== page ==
Let me start by telling you how incredibly liberating it is to risk life and limb and ride on the back of a Songthaew. If you aren’t familiar with this Southeast-Asian invention, imagine a pickup truck fitted with two bench seats with a welded frame loosely fitted over the truck bed.
Now slap a platform on the back and you’ve got an excellent place to hang onto for dear life as your driver whips around the roads and hills of Northern Thailand. I flew around Chiang Rai Province in the hills of Northern Thailand in January, 2013 with my good friend and travel companion Joel Oleson. We were here in between speaking engagements and used Chiang Rai as a launching-off point for getting around to the countries of Burma (Myamnar) and Laos, which I will cover in two separate blog posts. What I discovered was that this side of Thailand was filled with amazing people, fantastic food, and, of course, some mind-blowing transportation options.
This was my second visit to the country of Thailand, an ancient Kingdom formally known as Siam. Aptly nick-named ‘The Land of Smiles,’ the Thai people are some of the nicest and easy going people you’ll ever run into.
As one might expect from Thailand, there are thousands of Buddhist temples and statues in Chiang Rai province, and numerous examples can be found across the countryside.
Of particular note is the strangely bizarre, but yet modern Wat Rong Khun (Often referred to as the White Temple) near the city of Chiang Rai. It’s really challenging to explain this Buddhist Temple complex, which began construction in 1996 and is not expected to be complete for decades. A highly recommended diversion from Chiang Rai, pay particular close attention to the details in the artwork, which include carvings, sculptures, and representations of pop culture such as the Predator and Aliens from the famous movies.
The city of Chiang Rai itself is a busy metropolis that by itself does not have much in terms of attractions, but that serves as a great home base for exploring the region. You can get from here to the Burmese (Myanmar) border in around an hour and to the Laos border in around the same time as well. In addition, you can also arrange for tours of the local hill tribes, which compromise around 12.5% of the population, the largest population of these groups in Thailand.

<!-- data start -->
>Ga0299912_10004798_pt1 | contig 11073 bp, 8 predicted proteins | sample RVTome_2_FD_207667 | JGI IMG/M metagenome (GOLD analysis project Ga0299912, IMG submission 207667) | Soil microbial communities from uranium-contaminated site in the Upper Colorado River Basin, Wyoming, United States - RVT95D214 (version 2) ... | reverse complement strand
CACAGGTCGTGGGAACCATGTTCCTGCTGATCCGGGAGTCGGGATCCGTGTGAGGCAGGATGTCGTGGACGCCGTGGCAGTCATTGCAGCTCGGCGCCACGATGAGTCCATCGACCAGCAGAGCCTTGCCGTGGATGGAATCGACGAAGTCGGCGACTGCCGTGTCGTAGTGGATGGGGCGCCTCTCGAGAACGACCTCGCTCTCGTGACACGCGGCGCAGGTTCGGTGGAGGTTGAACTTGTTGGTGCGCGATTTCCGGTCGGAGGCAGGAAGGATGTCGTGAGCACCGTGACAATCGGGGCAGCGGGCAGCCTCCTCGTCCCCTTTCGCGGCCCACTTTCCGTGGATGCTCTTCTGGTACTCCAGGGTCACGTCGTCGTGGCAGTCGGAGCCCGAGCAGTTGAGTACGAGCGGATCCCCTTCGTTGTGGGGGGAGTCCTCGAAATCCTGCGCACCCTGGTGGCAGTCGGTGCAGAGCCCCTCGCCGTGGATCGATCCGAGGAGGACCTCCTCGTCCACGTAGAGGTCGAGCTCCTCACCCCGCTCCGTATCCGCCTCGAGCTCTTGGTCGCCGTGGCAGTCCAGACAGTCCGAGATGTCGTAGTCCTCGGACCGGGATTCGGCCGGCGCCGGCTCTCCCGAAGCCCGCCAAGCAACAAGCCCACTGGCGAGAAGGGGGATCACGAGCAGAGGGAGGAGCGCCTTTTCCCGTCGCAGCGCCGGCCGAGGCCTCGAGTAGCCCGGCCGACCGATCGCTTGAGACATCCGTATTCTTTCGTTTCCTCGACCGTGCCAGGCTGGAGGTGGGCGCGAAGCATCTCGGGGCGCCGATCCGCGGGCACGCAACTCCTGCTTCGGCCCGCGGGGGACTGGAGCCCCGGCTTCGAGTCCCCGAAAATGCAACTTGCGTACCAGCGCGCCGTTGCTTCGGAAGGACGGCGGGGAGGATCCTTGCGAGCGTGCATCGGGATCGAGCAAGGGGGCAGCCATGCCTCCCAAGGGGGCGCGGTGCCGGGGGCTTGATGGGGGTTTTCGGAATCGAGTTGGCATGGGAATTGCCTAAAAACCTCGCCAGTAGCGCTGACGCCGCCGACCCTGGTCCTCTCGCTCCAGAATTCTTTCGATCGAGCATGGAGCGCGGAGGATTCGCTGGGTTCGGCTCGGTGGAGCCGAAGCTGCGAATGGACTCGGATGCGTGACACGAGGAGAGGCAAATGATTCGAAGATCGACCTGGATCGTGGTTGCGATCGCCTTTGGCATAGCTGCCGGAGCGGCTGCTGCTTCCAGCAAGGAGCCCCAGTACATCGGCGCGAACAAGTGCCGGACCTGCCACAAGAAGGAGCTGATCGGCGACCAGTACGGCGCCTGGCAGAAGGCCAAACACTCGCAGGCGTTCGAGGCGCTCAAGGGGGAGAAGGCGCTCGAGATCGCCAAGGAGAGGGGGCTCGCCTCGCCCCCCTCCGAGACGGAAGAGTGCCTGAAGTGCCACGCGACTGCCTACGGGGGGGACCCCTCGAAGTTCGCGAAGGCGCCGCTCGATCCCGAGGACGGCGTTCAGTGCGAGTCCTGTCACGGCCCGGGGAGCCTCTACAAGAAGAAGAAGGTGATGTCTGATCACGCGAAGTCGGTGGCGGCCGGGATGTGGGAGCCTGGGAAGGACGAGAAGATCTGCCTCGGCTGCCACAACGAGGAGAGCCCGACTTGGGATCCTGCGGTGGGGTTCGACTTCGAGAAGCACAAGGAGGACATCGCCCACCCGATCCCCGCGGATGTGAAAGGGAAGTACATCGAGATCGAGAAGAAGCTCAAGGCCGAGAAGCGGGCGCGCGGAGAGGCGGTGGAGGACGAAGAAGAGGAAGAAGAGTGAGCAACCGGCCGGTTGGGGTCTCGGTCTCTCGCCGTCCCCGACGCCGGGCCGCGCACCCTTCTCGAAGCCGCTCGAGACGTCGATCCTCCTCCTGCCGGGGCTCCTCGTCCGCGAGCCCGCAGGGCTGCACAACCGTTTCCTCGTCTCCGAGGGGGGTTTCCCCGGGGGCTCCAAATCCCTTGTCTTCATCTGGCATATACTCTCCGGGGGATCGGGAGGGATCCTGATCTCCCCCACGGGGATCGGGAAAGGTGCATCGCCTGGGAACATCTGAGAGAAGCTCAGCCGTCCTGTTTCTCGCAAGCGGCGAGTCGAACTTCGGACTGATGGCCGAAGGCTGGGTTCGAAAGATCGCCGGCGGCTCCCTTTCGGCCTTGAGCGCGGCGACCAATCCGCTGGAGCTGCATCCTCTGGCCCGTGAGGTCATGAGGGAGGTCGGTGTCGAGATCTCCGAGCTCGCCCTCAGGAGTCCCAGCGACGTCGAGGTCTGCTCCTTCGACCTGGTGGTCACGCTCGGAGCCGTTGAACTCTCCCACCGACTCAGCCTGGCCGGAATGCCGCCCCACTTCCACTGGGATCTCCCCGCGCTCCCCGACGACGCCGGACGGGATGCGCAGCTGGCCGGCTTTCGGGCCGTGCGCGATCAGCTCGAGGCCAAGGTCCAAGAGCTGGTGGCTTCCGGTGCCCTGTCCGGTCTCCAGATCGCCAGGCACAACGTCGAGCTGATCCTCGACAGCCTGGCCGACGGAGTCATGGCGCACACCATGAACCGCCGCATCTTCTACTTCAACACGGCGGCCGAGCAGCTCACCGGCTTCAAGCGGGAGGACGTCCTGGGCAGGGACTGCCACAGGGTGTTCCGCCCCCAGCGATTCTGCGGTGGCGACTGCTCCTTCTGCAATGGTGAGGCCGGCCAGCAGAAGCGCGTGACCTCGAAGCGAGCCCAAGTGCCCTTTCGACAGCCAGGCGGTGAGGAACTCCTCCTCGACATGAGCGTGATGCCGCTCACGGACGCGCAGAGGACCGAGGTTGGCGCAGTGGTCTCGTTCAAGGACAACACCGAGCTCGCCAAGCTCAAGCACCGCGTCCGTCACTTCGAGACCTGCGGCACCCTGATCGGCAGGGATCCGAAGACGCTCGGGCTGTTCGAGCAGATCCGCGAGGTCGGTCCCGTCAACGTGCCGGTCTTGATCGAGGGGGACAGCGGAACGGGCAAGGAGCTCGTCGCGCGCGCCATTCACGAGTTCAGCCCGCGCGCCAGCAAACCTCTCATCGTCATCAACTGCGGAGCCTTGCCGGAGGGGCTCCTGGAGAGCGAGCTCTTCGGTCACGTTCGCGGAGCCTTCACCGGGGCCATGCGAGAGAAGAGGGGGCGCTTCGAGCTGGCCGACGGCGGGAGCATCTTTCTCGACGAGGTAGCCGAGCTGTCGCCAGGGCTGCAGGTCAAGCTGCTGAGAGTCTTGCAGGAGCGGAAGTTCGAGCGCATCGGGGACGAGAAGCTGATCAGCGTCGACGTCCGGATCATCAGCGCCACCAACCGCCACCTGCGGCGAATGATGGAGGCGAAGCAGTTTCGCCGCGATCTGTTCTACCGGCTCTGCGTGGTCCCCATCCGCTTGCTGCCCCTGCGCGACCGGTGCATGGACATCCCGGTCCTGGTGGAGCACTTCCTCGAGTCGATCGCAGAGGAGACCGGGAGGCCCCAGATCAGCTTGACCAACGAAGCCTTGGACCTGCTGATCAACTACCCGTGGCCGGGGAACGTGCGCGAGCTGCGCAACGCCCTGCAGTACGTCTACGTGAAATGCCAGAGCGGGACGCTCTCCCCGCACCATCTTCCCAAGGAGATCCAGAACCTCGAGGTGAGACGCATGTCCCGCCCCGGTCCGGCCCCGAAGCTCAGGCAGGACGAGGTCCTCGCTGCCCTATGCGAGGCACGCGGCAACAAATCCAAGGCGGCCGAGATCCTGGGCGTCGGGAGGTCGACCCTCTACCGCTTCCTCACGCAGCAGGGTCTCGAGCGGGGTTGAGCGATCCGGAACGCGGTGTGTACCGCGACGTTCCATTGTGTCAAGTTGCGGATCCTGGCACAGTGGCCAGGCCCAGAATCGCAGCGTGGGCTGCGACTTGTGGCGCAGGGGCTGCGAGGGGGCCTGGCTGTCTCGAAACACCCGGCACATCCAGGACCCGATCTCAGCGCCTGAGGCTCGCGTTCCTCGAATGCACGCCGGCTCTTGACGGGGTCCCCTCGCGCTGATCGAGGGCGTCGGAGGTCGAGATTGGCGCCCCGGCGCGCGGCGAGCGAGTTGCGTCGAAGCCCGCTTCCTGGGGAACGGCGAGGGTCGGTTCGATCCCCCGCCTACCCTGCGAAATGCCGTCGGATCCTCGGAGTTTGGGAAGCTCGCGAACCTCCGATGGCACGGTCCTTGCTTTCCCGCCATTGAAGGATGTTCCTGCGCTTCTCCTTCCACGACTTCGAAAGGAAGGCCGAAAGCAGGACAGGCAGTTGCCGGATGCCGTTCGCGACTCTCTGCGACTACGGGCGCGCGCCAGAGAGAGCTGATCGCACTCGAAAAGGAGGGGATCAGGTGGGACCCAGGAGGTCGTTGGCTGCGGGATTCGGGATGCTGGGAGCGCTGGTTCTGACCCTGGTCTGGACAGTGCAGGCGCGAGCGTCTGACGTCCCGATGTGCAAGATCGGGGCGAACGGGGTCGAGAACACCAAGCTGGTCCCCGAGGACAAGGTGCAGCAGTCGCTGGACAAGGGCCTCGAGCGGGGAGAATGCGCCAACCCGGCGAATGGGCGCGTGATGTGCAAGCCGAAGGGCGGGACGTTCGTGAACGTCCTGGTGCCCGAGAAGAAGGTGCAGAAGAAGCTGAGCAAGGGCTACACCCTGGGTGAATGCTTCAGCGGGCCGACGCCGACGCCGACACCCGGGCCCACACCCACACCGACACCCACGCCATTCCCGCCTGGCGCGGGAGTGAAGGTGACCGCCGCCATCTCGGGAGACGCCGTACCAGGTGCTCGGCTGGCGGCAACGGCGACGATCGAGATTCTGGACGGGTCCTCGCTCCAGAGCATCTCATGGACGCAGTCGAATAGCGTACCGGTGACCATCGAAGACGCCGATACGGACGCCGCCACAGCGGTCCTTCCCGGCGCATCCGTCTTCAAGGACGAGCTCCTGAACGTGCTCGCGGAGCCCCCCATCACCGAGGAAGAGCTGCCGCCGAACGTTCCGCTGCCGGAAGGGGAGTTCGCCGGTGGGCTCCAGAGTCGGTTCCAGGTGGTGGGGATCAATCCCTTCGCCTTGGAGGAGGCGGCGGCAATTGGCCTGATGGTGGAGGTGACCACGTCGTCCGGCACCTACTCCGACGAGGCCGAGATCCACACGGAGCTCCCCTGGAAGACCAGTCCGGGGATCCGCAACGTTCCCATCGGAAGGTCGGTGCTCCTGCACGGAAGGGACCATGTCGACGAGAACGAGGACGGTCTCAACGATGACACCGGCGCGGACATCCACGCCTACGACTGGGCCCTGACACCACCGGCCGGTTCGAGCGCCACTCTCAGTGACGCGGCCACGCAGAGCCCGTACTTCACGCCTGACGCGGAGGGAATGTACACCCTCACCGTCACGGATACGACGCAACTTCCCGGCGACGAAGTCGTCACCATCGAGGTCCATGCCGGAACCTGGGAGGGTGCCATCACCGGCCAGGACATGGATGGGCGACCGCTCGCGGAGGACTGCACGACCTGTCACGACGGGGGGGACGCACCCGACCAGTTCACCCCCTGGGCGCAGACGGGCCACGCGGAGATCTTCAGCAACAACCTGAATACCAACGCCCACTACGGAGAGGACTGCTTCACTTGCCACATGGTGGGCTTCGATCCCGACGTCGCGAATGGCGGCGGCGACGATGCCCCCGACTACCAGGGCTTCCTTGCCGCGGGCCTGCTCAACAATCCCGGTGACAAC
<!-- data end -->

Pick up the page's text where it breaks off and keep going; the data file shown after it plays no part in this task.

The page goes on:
One place that is worth noting in the City of Chiang Rai is its excellent night market, where you can load up on a huge variety of extremely tasty Northern Thai food. If you’re interested in taking it to the next level, you can even sample the tasty grasshoppers, bugs, and insect larvae that they sell by the plateful here. And yes, Joel and I finished a whole plate…the secret is to dip them in hot sauce first.
This region of the world has been known as the ‘Golden Triangle’ for some time now, originally because of its significance as the world’s largest opium-producing area, a reputation it has only recently begun to shed. You can still find some vestiges of that sordid past here, however, particularly along the Mekong River, where many of the old smuggling routes were found.
While the opium trade still exists, it has been surpassed by the importance of local tourism, and many tourists are drawn to attractions such as the opium museum here. The Mekong river still has great significance in the area, however, and the Golden Triangle now refers to the area along the river where the borders of Thailand, Burma, and Laos meet.
Indeed, the border crossing between Thailand and Laos in the Chiang Rai district is simply a Thai longboat that takes you across the Mekong River. Here in a part of the world where ancient tribes from China intermingle with a Siamese kingdom and a Burmese empire, you get the distinct impression that you have journeyed outside of your comfort zone; a very good feeling indeed.